For those who gave so much, please accept this humble lunch.
“This is the sixth year for this Veterans Appreciation Day Celebration at the school and we try to change it up every year,” explained Michael Tierney, custodian engineer of P.S. 157 and formerly of P.S. 108. “The program started as a way to connect the young students to veterans and at the same time show that we haven’t forgotten the veterans as we honor and thank them.”
A World War II historian, Tierney combined his passion with his job at the school six years ago, connecting students with veterans to learn more about their nation’s history. He enlisted Charles Sperrazza, principal at P.S. 108, to aid in establishing the program.
“It has grown in popularity over the last several years,” said Sperrazza. “I would say today’s turnout in terms of parents, veterans, and people from the community is probably the best one by far.”
Held on Friday, November 7 inside the school, it began with a video presentation explaining the significance of Veterans Day.
The ‘Pin of Appreciation’ segment had students distributing flags and pins to the veterans and shaking their hands. At the trademark ‘Symbolic Table’, fifth grade students set a table reserved for POWs and MIAs in recognition of their sacrifices and memories.
A three-man army band presented a lively performance throughout as veterans, students, and attendees joined in singing patriotic tunes.
Over 50 former service members were in attendance for Friday morning’s celebration which featured several speakers including Tierney, Sperrazza, Councilman James Vacca, and Regina Gallagher Marengo, a full commander of the U.S. Navy Seabees, and Peter Solano, army band veteran, as honored speakers.
Marengo served an Iraq tour in 2008 and in Afghanistan from 2010 through 2011. Solano was attached to the ‘Big Red One’ infantry division during Vietnam as part of a traveling band that enterted the troops.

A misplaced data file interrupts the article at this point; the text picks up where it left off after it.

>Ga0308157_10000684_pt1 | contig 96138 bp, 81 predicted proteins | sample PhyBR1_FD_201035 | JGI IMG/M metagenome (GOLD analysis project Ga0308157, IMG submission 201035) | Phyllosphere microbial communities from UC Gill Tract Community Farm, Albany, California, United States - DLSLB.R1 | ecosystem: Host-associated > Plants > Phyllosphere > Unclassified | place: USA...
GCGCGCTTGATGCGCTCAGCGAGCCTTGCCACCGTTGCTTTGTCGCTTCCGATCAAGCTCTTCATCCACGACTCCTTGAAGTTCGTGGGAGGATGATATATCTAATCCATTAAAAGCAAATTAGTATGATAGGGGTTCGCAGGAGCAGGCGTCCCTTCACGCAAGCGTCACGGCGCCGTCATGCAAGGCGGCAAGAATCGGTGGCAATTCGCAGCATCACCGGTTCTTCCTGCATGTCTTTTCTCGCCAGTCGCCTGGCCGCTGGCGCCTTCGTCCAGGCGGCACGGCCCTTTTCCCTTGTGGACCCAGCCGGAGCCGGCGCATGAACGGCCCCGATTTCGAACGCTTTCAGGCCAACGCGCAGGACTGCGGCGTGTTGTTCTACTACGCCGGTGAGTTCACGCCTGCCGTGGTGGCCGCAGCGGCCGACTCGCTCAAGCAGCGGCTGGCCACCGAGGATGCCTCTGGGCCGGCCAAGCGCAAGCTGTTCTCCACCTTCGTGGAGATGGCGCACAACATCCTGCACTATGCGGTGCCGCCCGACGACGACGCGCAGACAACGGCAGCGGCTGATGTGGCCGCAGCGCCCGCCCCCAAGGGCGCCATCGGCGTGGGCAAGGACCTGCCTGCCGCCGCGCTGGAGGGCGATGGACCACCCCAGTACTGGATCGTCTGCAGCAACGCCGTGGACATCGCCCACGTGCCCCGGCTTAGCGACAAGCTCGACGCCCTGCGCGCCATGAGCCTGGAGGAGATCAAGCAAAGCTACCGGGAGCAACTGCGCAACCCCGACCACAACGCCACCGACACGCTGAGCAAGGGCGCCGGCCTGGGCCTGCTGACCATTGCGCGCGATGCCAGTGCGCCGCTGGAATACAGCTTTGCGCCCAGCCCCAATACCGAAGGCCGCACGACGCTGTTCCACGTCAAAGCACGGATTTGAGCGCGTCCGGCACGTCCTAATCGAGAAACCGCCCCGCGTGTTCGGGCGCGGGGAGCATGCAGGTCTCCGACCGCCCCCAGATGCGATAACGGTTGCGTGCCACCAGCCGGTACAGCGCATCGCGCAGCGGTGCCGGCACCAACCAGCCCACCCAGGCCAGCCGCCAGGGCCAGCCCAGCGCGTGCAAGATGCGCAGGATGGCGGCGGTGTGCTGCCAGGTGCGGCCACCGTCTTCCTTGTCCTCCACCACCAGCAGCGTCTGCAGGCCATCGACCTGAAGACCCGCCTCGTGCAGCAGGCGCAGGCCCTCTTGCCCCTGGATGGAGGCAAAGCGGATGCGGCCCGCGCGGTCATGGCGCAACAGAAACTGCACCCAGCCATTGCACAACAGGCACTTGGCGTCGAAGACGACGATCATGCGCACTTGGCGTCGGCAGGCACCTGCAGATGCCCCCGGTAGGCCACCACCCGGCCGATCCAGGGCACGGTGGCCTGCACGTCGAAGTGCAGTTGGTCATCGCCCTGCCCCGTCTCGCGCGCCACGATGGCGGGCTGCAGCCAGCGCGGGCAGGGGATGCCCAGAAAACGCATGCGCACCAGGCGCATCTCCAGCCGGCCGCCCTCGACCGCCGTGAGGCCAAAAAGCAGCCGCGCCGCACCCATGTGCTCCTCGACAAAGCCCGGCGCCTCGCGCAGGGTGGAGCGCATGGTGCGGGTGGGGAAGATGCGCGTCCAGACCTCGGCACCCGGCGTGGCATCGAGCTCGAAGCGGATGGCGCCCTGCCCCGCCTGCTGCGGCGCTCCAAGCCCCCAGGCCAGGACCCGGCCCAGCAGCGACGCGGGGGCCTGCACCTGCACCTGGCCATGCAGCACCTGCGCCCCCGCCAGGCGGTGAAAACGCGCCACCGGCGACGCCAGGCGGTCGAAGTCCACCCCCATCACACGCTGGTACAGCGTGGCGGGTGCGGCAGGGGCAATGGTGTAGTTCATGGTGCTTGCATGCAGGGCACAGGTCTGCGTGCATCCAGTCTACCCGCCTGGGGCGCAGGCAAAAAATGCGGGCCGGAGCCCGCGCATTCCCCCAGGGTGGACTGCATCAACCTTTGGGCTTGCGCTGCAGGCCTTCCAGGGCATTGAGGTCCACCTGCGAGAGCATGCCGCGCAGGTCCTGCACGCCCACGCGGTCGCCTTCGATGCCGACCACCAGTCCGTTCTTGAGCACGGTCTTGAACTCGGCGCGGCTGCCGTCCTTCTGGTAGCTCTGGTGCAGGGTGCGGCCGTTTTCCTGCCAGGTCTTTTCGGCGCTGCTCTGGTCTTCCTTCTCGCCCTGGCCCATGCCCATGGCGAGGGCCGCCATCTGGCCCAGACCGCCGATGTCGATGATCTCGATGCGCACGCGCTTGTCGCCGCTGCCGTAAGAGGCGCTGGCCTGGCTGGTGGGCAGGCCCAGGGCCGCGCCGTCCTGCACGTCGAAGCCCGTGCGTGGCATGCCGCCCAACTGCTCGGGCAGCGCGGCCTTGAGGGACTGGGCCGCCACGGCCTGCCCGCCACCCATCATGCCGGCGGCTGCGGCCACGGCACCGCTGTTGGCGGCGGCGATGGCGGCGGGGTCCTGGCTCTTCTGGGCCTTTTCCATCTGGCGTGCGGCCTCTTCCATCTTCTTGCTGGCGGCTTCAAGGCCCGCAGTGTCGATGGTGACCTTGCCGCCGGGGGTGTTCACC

“I am so uplifted by the children’s reactions and their presentation of their patriotism,” expressed Marengo. “It was beautiful and you can see that they learned a lot here today.”
“It was very emotional and I was deeply touched by it, as a veteran, to be honored along with all of the other veterans at this special program,” revealed Solano.
Following this, all were treated to viewing ‘The Scavenger’, a documentary detailing the amazing story behind the veterans museum inside John Dormi & Sons Funeral Home.
Located on 1121 Morris Park Avenue, its lobby houses a room-sized museum showcasing many WWII military artifacts and became a focal point in teaching the students about history.
Staff members then presented Joseph Garofalo, curator and WWII veteran, a special item for the collection. Housed inside a mahogany, LED-lit display case was a katana once owned by a non-commissioned sergeant in the Imperial Japanese Army.
Not much is known about the samurai sword and its scabbard, but according to Garofalo and Angelo Pinto, a war historian and collector, it is believed the weapon was machine made, however its blade was probably handcrafted by a Japanese family, which was common practice. Pinto donated additional pieces including a WWII dynamite blasting machine, a cap, backpack, and a MP shoulder identification to the collection.
“I’m glad to be honored amongst other veterans and P.S. 108 does an excellent job every year,” expressed Garofalo. “The teachers and the students periodically visit our museum and we had three classes this year and hopefully will resume this again next year..”
Afterwards, the veterans gathered into an adjunct room to enjoy a catered lunch. The food was donated by the Patrizia’s of Woodlawn and its owner James Tierney, Michael’s brother. A beautiful patriotic cake was donated by Conti’s Pastry Shoppe.
“I get invited to this event every year, but this is my first time here,” revealed Sal Fasulo, Marine Corp Vietnam veteran. “I think what the teachers, staff, and children put on today for the veterans was absolutely marvelous. I am so proud to be a part of this event today and I hope this continues.”